I’m gay, although it wouldn’t be a total shocker to anyone who found out. I mean, I wore clothes from the boy’s section and my older brother’s hand-me-downs since the time I started choosing what I could wear. Any clothes I received as a present from family members I’d accept graciously like my parents taught me to, but later return. They would usually get replaced with an oversized T-shirt or some pants that would be at least two sizes too big. I did nothing with my hair, just hopped out of the shower, brushed it and headed to school. I never wore makeup, I still don’t now. So pretty much the only thing I did for my “appearance” was shove a couple dryer sheets in my pockets so I’d at least smell nice. And instead of playing with Barbie, I was playing Pokemon or with Legos. At some point in my childhood I truly wondered if I was a boy.

I actually thought my parents already knew I was gay. Fifteen and never had a boyfriend? Not very likely for a straight girl in this generation. I guess I was just a little bit paranoid, but with good reason. My parents did have a past of going through the history on my computer. If they went through the history before I came out to them, they would most likely find:

• YouTube: How to Come Out To Your Parents
• eHow: How to Come Out of the Closet
• YouTube: My Coming Out Story
• YouTube: Tips on Coming Out

I think you probably get the gist of what I’m trying to say. My computer history was full of me preparing myself to come out to them. I had been trapped in the closet way too long.

Like I said, I thought they already knew, and that they just didn’t want to ask. That’s totally understandable, not wanting to ask someone if they’re gay. Because, if they were wrong it could kill a teenager’s self-esteem. As it turned out, they actually hadn’t gone through my computer. They could just sort of tell. As most people know, I am a horrible liar, and they could always tell when I lied. When they would ask if I had a boyfriend, I’d reply with “No” in that “Please stop asking that” tone every time. They knew I wasn’t lying to them. I am one of those teenagers who actually doesn’t lie to their parents.

So how the real beginning of this story started was one day this summer. The whole house was candle lit, making a strange mix of all sorts of different smells, because the power had just gone out. There was a crazy storm outside, obviously the cause of the power outage. The wind was so rough outside, all the chairs were knocked down, and even the big umbrella on our table blew off. That umbrella was held down with at least fifteen pounds of metal, plus the table itself. Everything was dead. Cell phone, iPod, laptop, video games, and everything else battery operated. I was practically forced by nature to sit and talk to my parents. Jokingly, my mom said, “So, it’s time for you to tell us your deepest, darkest secrets.” She didn’t know she was actually about to find one out.

I didn’t have the courage to straight up say, “Mom, Dad, I’m a lesbian.” I don’t know why, I was convinced they already knew. So I went with the only other idea I could think of. “Let’s play twenty questions and see if you can figure it out.” Their first question was obvious, “Are you pregnant?” Besides that being what any teenager’s parent would ask first, this was recently after my brother told my parents that his girlfriend was pregnant. The second question was equally obvious. “Are you doing drugs?” My brother is a recovering drug addict, and they knew we were both so alike that they had to check. After many more totally ridiculous questions I responded with a ‘no’ and rolled my eyes every time.

Finally they started getting closer. “Is it about a boy you like?” After I said no once again so blatantly, they seemed like they were starting to get what I wanted to tell them. I could see, even in the candlelight, their eyes told me that the next question was something that would not get the same response. “Is it about a girl you like?” I took a long pause. I felt like I had to say something, anything, but my mouth wouldn’t let me speak. It was like walking out of the dentist’s after getting a tooth pulled, when your entire face is numb from the Novocain. One of my parents decided to put an end to my long, awkward silence and asked, “Honey, do you like girls?” This time I opened my mouth to speak, but then knowing that was the point of this whole conversation, I shut it and just nodded. That was it. I was out.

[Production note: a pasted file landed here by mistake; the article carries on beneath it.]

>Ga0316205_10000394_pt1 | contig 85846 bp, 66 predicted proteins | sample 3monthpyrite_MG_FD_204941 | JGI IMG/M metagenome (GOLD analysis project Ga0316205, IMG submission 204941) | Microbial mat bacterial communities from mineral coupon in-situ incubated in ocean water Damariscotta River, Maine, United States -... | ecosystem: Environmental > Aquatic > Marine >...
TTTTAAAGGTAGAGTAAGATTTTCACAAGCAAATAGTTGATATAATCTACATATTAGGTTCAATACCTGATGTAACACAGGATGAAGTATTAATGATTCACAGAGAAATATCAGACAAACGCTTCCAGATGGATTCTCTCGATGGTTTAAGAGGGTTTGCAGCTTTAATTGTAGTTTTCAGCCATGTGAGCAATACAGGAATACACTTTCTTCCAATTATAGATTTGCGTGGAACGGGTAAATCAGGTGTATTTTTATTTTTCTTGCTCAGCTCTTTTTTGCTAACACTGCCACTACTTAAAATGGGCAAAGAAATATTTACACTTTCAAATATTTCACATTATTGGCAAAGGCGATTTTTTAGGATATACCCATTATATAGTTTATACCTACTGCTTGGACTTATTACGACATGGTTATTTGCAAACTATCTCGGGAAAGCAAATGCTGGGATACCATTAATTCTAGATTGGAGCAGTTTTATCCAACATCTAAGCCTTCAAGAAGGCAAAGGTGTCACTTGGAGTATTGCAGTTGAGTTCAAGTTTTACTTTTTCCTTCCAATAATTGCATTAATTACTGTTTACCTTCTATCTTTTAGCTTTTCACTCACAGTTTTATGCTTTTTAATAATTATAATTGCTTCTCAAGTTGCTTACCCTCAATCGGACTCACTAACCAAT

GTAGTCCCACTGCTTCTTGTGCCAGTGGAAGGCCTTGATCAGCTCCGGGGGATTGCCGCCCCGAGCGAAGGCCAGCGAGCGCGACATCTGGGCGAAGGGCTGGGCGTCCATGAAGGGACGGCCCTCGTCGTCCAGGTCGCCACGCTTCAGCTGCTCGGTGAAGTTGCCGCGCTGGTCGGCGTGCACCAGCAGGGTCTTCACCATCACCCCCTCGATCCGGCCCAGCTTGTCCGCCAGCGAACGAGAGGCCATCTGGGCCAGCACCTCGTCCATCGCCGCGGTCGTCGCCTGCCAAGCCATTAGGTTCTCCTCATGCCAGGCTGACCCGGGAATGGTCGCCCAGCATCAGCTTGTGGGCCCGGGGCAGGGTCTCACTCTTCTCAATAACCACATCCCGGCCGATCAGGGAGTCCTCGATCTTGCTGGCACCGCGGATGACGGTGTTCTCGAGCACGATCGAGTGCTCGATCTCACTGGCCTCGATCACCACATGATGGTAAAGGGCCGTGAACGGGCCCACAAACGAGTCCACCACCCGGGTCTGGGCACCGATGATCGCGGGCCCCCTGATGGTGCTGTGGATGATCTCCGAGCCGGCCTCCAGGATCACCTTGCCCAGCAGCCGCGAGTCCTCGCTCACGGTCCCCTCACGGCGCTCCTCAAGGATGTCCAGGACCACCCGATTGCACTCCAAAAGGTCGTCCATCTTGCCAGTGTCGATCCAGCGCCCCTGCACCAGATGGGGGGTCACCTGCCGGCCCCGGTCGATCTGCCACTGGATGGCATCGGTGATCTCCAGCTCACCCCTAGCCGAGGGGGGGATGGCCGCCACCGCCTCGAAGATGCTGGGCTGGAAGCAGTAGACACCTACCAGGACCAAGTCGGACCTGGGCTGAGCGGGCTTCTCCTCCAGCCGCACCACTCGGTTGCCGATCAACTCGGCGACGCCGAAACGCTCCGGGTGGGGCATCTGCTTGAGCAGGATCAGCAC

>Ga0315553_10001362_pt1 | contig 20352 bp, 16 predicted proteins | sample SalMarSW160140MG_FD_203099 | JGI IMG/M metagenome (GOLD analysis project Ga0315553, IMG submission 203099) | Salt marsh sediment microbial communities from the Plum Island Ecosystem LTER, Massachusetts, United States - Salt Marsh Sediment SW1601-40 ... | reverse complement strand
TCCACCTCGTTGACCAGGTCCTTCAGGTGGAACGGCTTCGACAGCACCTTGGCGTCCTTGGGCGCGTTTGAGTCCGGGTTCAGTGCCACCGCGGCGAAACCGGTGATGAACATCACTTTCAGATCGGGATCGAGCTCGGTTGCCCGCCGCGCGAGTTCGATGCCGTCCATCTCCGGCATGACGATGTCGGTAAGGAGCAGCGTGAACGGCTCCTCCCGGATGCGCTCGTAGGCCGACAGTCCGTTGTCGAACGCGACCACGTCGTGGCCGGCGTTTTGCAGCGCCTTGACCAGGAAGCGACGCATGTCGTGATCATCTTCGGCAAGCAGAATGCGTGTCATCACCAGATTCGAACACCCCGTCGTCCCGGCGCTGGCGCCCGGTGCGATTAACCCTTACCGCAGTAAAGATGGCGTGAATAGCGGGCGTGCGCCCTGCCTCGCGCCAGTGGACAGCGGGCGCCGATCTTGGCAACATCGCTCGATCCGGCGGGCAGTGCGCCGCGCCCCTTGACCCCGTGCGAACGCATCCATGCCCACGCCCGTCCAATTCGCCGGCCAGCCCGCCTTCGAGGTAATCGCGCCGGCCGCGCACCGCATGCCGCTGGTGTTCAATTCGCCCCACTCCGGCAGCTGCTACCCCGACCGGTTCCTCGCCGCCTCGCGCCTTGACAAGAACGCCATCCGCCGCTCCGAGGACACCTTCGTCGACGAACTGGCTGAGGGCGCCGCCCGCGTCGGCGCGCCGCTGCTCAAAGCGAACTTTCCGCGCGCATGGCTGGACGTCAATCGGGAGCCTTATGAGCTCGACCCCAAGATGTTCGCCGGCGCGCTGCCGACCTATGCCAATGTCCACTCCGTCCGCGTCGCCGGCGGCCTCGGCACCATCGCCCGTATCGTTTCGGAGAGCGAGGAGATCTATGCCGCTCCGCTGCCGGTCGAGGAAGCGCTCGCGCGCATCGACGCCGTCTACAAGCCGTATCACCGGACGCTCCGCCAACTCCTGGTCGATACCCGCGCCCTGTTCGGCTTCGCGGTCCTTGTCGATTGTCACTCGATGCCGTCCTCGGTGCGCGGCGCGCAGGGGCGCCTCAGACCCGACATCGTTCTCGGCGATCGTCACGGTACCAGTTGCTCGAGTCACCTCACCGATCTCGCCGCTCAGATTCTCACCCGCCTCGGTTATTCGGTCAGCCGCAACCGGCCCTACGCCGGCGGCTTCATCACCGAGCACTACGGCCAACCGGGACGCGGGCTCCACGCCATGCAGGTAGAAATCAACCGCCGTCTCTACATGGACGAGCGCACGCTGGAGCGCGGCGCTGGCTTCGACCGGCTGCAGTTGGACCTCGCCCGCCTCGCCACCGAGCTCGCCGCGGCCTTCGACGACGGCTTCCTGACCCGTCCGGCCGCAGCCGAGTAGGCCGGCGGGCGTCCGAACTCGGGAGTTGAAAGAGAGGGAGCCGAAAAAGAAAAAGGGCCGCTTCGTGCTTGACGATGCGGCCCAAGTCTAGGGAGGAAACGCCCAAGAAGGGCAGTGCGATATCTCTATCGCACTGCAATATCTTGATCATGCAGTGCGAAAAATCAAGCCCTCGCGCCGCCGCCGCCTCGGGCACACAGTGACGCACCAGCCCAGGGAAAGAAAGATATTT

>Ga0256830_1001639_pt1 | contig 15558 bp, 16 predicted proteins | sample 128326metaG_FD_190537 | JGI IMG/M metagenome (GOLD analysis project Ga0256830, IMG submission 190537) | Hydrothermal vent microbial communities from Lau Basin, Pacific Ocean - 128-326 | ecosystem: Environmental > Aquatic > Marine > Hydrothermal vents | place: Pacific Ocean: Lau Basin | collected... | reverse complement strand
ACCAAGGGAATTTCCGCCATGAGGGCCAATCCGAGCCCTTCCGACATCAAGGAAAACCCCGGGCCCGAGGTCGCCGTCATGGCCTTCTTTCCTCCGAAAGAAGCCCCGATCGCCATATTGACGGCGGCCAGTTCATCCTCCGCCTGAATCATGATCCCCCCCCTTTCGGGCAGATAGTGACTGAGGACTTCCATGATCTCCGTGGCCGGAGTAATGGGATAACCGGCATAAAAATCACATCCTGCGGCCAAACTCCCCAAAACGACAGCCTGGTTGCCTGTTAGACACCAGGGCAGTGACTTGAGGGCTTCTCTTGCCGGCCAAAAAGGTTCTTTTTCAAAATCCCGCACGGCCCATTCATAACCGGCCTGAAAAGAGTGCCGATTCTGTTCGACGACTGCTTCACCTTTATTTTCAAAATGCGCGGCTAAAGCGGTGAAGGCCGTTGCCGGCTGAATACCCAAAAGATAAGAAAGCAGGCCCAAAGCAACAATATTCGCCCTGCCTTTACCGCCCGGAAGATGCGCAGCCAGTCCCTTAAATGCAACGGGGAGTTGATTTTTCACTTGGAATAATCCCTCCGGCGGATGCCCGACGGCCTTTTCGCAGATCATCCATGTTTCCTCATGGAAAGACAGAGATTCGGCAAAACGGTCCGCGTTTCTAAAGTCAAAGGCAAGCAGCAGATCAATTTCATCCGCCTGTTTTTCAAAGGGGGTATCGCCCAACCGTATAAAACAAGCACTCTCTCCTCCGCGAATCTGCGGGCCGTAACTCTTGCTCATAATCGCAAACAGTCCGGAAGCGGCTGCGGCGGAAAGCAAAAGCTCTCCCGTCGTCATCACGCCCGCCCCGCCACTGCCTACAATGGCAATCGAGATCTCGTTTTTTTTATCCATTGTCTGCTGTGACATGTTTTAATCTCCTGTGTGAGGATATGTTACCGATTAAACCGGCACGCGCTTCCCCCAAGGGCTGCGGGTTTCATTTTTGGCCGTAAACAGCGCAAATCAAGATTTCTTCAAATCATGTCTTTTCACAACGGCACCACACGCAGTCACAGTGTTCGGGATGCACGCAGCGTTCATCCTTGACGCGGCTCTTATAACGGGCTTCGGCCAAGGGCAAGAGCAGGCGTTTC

My dad was raised Roman Catholic, my mom also raised in a Catholic home. I knew that they were no longer religious, only spiritual, but that didn’t make those few seconds between when I nodded and when they spoke to me any less terrifying. Just a few short seconds of waiting felt like hours. What I had just done was going to change my life forever, and I didn’t know whether that change would be good or bad. A whole lot of thoughts ran through my head, the majority of them not pleasant. I sort of came back to Earth once my mom started talking. She was pretty much going off on a speech on how there was “nothing wrong with that,” and that “it’s okay that I liked girls.” I did spend the last several years trying to figure that out, she didn’t need to tell me, but it did comfort me a bit. My dad could see on my face that I had already realized that, and told her she could stop. He said that they would both love me, no matter what, and that I didn’t have to worry about being judged by them. Hearing those words felt like it lifted a stack of bricks off my chest. And suddenly, the power outage and the smell of mixed candles didn’t seem quite as bad.

Do you have a coming out story that you want to share? Feel free to post in the comments below. We’d love to hear from you! To change hearts and minds, we need to keep sharing our stories until every single person feels comfortable being who they are. Coming out still matters. Our stories matter. We all matter. You can read more about the power of the personal story here.

2013 Rainbow Award Honorable Mention

News & Notes: Guess what? Our book, Allies & Angels, recently received Honorable Mention in the 2013 Rainbow Awards! We’re so excited and honored! Want to learn more about our book, check out the Free eBook Campaign, or read a sample chapter? Visit our book’s website: alliesandangels.com